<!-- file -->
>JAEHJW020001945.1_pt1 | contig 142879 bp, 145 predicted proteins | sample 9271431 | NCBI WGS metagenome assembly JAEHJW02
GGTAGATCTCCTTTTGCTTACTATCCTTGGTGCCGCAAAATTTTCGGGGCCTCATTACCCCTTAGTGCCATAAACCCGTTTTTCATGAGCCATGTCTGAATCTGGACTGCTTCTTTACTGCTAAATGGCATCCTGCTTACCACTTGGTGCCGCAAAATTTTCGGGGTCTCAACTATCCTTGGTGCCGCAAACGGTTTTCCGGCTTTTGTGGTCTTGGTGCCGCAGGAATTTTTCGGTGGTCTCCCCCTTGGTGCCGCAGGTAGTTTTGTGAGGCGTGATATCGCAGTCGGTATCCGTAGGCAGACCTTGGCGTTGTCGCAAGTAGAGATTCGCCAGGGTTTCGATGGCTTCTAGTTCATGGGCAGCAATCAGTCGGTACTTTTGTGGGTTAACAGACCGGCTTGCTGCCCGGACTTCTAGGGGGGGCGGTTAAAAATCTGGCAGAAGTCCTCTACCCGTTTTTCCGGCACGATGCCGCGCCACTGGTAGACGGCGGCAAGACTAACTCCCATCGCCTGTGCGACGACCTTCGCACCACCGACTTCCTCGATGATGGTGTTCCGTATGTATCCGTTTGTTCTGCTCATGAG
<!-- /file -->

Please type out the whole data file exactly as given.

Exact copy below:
>JAEHJW020001945.1_pt1 | contig 142879 bp, 145 predicted proteins | sample 9271431 | NCBI WGS metagenome assembly JAEHJW02
GGTAGATCTCCTTTTGCTTACTATCCTTGGTGCCGCAAAATTTTCGGGGCCTCATTACCCCTTAGTGCCATAAACCCGTTTTTCATGAGCCATGTCTGAATCTGGACTGCTTCTTTACTGCTAAATGGCATCCTGCTTACCACTTGGTGCCGCAAAATTTTCGGGGTCTCAACTATCCTTGGTGCCGCAAACGGTTTTCCGGCTTTTGTGGTCTTGGTGCCGCAGGAATTTTTCGGTGGTCTCCCCCTTGGTGCCGCAGGTAGTTTTGTGAGGCGTGATATCGCAGTCGGTATCCGTAGGCAGACCTTGGCGTTGTCGCAAGTAGAGATTCGCCAGGGTTTCGATGGCTTCTAGTTCATGGGCAGCAATCAGTCGGTACTTTTGTGGGTTAACAGACCGGCTTGCTGCCCGGACTTCTAGGGGGGGCGGTTAAAAATCTGGCAGAAGTCCTCTACCCGTTTTTCCGGCACGATGCCGCGCCACTGGTAGACGGCGGCAAGACTAACTCCCATCGCCTGTGCGACGACCTTCGCACCACCGACTTCCTCGATGATGGTGTTCCGTATGTATCCGTTTGTTCTGCTCATGAG